Answer—Because it is the blast which injures the wheat and that does not touch the potato—It is the frost which injures the potato and that does not touch the wheat or oats—Damp which injures wheat and does not injure potatoes is frequent in Ireland—
But suppose my Dr Sir that potatoes failed altogether the corn being safe you would have a supply of food—Since corn being a storeable commodity you might have as much stored as you please or as calculation of chances showed to be necessary—So that even if potatoes be not storeable we have all that is required if we cultivate a certain proportion of both potatoes and corn—
Corn must be cultivated otherwise there could not be straw to supply manure for the potatoes—It is therefore only necessary to settle the proportion between the two—
The distress which arose last year in Ireland it has been asserted arose from the general failure of the potatoe crop. But it could not have arisen from that cause for this plain reason the failure was not general—Potatoes were plentiful and good in many parts of this country though bad in others—The distress as far as I have been able to learn arose partly from want of communication and information between the places where there was plenty and places where there was scarcity—and partly from want of money. Where there was sufficient information there was plenty of food appeared both potatoes and corn, but there was actual want of money to purchase this food or there was a want of exchangeable value or commodities among the lower classes—All the money they had went for rent and did not fully pay the rent—Remember I am now merely stating facts—
Where the potatoes did fail this, as I am informed arose in great measure from the improvidence of the people who did not plant them in time—
I admit that these habits of improvidence are to be taken into account against the general security of the potatoe-crop as national food—But though you may take it into account you must only account it as an evil that should be remedied not as a decisive argument against a positive good—You would surely as a legislator seek for the cure of a moral evil that admits of remedy instead of giving up in indolent despair a good which is only rendered insecure by the bad habits which you ought to reform.
From pretty extensive information which I have collected I learn that potatoes are not only the most profitable crop but that the proportion of profit is considerable.
In this County of Meath several farmers have after paying rent and all expenses of manure labor &c one fourth clear profit on their potatoes.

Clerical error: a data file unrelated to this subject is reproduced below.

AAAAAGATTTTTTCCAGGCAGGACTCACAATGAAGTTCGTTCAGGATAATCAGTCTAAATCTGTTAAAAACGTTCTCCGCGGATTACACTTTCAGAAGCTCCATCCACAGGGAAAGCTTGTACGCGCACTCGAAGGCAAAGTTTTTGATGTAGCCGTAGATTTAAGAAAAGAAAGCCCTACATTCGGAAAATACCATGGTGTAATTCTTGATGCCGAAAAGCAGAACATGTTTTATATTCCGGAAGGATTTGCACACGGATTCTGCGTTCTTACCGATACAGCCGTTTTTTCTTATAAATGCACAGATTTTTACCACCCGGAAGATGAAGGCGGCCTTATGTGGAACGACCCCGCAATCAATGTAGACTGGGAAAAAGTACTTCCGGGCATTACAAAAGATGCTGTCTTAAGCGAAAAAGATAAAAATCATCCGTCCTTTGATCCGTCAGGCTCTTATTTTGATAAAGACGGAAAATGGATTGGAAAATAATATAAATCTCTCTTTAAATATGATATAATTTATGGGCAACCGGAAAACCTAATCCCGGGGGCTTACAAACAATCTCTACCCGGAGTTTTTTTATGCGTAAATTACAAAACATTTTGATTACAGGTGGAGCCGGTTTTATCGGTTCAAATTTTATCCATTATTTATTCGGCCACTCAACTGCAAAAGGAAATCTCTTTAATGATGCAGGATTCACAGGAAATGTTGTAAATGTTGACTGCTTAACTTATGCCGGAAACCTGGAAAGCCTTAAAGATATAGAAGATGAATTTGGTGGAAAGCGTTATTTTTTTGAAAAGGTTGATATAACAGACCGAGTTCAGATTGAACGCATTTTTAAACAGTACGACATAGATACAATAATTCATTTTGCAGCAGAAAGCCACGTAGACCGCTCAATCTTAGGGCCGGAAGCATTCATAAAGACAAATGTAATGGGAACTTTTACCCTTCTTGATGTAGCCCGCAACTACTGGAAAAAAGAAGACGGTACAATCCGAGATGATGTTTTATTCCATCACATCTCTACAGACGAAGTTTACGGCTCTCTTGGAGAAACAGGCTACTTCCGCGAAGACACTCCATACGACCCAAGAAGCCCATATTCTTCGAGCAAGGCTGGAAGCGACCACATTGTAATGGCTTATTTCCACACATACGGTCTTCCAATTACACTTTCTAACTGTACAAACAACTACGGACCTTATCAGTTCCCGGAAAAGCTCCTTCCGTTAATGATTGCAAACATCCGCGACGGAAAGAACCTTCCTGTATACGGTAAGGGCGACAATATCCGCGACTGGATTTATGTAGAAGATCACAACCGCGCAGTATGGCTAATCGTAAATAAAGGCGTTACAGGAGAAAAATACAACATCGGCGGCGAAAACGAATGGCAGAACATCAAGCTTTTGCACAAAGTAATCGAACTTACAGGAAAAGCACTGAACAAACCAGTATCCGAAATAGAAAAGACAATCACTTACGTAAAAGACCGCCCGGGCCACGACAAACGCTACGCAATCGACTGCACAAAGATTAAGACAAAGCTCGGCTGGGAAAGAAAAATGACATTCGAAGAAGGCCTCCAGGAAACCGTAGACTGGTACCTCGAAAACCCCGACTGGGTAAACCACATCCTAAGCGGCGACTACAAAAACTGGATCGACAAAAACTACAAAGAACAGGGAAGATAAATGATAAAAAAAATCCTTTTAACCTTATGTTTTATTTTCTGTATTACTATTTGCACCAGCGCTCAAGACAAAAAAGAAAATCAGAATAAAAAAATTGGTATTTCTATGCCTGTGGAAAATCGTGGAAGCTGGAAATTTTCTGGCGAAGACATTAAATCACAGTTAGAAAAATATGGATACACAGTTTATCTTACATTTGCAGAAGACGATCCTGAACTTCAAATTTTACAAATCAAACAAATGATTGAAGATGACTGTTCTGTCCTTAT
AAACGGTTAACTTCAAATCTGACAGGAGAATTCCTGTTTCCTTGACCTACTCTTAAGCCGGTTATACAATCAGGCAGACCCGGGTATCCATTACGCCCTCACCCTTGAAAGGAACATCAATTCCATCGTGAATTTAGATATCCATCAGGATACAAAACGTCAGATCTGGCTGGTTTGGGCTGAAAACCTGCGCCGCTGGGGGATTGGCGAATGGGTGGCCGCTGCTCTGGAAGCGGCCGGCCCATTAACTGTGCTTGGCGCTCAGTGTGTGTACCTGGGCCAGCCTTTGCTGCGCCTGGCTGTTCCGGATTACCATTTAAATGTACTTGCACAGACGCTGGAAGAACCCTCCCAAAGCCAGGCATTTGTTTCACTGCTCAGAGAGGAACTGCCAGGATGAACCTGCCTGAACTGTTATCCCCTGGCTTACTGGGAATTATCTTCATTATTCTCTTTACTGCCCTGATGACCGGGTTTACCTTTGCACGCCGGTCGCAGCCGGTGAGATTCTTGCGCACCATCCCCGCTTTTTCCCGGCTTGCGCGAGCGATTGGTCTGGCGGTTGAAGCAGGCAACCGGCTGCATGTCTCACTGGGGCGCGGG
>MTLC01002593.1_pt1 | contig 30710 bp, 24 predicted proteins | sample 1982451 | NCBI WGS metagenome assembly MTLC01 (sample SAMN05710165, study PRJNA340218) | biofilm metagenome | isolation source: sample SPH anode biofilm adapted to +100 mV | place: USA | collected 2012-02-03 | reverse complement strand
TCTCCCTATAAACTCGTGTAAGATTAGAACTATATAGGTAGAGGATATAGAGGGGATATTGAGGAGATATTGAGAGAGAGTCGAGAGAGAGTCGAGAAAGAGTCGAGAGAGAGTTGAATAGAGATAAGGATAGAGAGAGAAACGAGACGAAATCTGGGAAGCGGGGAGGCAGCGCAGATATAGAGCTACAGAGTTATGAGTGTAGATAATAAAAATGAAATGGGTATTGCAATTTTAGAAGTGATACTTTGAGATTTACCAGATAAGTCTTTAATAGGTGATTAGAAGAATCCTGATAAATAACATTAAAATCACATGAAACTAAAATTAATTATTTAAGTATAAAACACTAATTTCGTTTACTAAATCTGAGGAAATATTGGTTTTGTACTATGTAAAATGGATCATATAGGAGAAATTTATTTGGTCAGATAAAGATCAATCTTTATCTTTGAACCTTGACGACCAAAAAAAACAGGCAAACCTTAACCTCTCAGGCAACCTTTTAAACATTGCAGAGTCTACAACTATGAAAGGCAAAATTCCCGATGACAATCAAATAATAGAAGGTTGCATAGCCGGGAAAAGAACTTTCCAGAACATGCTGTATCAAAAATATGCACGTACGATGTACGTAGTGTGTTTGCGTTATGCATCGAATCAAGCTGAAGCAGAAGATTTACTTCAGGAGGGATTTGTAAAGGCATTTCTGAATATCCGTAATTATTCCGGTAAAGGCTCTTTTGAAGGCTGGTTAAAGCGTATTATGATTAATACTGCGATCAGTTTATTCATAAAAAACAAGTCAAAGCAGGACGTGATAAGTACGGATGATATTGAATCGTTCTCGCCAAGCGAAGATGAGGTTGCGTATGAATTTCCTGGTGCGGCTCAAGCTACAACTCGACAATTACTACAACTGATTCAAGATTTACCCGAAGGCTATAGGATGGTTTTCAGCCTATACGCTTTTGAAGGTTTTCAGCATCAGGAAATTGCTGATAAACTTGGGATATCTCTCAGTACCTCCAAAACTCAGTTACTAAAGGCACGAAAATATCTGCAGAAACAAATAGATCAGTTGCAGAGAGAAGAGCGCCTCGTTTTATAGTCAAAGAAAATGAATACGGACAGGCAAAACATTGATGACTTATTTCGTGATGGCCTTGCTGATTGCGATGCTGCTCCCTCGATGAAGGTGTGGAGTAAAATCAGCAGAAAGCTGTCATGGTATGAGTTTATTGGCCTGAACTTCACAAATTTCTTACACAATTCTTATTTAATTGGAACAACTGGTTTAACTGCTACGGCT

There is a difference of profit in favor of potatoes over wheat of £3 per acre at an average—the wheat selling at 40 s. a barrel (a barrel being in this part of Ireland 20 stone—14 lbs. weight to the stone—
Potatoes selling on an average at 5 shillings a barrel or 3d. a stone—
This year the potato crop in this county being abundant potatoes are selling in the market at 1½d. a stone—Wheat at present selling from 18 to 23 shillings per barrel.
Now I am tired and so are you tired of me I am sure—
I must drop down at once from the affairs of the nation to my own paltry concerns.—Will you be so kind to advise me where I should place £300 which I want to place so as of course to have as high interest as is consistent with security—Ishd wish to place it so that I might without diminution of the principal take up that principal in the course of a year or two—shall I buy into
- French 5 per Cents
- English 3 per Cents
- or Spanish—I do-not-know-what-per Cents?
With affectionate remembrances and true esteem for Mrs. Ricardo and love to Mary and Birtha and to Harriet if she be with you I am
Dear Sir Your grateful and much attached friend
Neither Fanny or Harriet are with me else their love wd accompany mine—
I shall be at this place 3 weeks longer therefore if you should feel the good spirit move you to write to me within that time direct to me
Black Castle Navan.
I am with a dear Aunt Ruxton—my fathers only surviving sister—very like him—76 years old and with as warm a heart and lively faculties as a woman of twenty—I am well and happy—Tell me that you are the same—A merry Christmas and a happy new year to you—I am old fashioned enough to wish my friends these good things
All well at home—I heard from them yesterday